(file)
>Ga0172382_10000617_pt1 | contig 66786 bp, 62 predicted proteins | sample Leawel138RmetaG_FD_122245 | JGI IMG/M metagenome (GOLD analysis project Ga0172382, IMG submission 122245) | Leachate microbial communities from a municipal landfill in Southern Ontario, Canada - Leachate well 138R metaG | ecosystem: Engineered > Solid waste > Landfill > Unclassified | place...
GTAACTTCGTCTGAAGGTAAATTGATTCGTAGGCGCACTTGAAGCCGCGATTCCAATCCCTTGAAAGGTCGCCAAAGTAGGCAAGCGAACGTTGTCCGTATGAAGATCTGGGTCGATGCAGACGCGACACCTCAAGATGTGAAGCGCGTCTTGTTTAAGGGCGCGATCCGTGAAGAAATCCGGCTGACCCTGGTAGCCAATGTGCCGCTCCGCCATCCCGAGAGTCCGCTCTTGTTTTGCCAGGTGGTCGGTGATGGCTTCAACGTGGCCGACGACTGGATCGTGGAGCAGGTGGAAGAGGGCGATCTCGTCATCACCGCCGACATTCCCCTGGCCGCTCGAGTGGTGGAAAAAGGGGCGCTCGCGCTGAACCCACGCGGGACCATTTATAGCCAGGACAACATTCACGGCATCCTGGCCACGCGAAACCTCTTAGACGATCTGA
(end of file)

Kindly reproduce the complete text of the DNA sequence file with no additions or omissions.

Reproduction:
>Ga0172382_10000617_pt1 | contig 66786 bp, 62 predicted proteins | sample Leawel138RmetaG_FD_122245 | JGI IMG/M metagenome (GOLD analysis project Ga0172382, IMG submission 122245) | Leachate microbial communities from a municipal landfill in Southern Ontario, Canada - Leachate well 138R metaG | ecosystem: Engineered > Solid waste > Landfill > Unclassified | place...
GTAACTTCGTCTGAAGGTAAATTGATTCGTAGGCGCACTTGAAGCCGCGATTCCAATCCCTTGAAAGGTCGCCAAAGTAGGCAAGCGAACGTTGTCCGTATGAAGATCTGGGTCGATGCAGACGCGACACCTCAAGATGTGAAGCGCGTCTTGTTTAAGGGCGCGATCCGTGAAGAAATCCGGCTGACCCTGGTAGCCAATGTGCCGCTCCGCCATCCCGAGAGTCCGCTCTTGTTTTGCCAGGTGGTCGGTGATGGCTTCAACGTGGCCGACGACTGGATCGTGGAGCAGGTGGAAGAGGGCGATCTCGTCATCACCGCCGACATTCCCCTGGCCGCTCGAGTGGTGGAAAAAGGGGCGCTCGCGCTGAACCCACGCGGGACCATTTATAGCCAGGACAACATTCACGGCATCCTGGCCACGCGAAACCTCTTAGACGATCTGA